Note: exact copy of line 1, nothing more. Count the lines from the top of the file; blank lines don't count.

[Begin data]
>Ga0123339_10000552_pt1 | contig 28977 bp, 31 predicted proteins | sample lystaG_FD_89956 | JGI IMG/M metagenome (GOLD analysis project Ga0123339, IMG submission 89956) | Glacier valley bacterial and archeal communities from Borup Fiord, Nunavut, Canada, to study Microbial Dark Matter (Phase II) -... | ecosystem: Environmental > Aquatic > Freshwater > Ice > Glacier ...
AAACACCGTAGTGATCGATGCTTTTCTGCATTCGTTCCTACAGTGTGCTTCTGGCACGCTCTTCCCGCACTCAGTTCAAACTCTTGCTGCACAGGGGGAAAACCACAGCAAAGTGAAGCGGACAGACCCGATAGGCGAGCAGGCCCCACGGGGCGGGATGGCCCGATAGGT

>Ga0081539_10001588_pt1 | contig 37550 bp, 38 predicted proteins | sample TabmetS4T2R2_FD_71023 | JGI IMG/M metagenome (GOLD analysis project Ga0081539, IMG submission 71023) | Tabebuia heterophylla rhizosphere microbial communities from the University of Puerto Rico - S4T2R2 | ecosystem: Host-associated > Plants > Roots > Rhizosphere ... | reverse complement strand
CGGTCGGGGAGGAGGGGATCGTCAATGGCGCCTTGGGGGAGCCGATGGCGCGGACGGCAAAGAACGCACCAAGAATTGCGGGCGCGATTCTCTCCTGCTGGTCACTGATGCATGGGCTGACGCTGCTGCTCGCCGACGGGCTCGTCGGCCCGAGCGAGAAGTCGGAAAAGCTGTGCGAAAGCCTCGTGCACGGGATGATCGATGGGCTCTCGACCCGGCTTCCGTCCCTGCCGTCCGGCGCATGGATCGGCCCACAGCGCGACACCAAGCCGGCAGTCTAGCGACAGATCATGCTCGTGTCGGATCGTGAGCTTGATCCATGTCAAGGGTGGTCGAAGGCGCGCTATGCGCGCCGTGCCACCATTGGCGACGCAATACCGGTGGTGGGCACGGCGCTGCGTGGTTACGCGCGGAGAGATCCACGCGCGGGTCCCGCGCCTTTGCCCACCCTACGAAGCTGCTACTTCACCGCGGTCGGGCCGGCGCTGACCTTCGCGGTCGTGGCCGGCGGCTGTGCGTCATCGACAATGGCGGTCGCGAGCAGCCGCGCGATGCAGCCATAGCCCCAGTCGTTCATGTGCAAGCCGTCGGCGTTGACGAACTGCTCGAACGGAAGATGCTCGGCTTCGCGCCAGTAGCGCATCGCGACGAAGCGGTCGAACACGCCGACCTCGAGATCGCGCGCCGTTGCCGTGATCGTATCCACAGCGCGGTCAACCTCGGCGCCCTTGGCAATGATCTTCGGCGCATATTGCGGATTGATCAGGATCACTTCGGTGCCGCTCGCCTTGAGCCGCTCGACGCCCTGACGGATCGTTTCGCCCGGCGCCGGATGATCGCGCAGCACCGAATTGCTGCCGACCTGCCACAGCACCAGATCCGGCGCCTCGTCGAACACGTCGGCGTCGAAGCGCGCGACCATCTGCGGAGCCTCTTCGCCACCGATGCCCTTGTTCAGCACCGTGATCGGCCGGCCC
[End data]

>Ga0123339_10000552_pt1 | contig 28977 bp, 31 predicted proteins | sample lystaG_FD_89956 | JGI IMG/M metagenome (GOLD analysis project Ga0123339, IMG submission 89956) | Glacier valley bacterial and archeal communities from Borup Fiord, Nunavut, Canada, to study Microbial Dark Matter (Phase II) -... | ecosystem: Environmental > Aquatic > Freshwater > Ice > Glacier ...